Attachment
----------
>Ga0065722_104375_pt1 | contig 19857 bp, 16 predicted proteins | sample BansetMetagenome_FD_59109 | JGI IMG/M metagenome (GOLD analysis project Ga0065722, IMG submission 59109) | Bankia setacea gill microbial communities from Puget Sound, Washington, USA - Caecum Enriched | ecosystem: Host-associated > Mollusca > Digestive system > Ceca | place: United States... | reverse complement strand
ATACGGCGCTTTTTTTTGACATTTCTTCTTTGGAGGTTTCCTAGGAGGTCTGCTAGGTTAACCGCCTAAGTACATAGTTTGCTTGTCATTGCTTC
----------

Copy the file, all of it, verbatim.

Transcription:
>Ga0065722_104375_pt1 | contig 19857 bp, 16 predicted proteins | sample BansetMetagenome_FD_59109 | JGI IMG/M metagenome (GOLD analysis project Ga0065722, IMG submission 59109) | Bankia setacea gill microbial communities from Puget Sound, Washington, USA - Caecum Enriched | ecosystem: Host-associated > Mollusca > Digestive system > Ceca | place: United States... | reverse complement strand
ATACGGCGCTTTTTTTTGACATTTCTTCTTTGGAGGTTTCCTAGGAGGTCTGCTAGGTTAACCGCCTAAGTACATAGTTTGCTTGTCATTGCTTC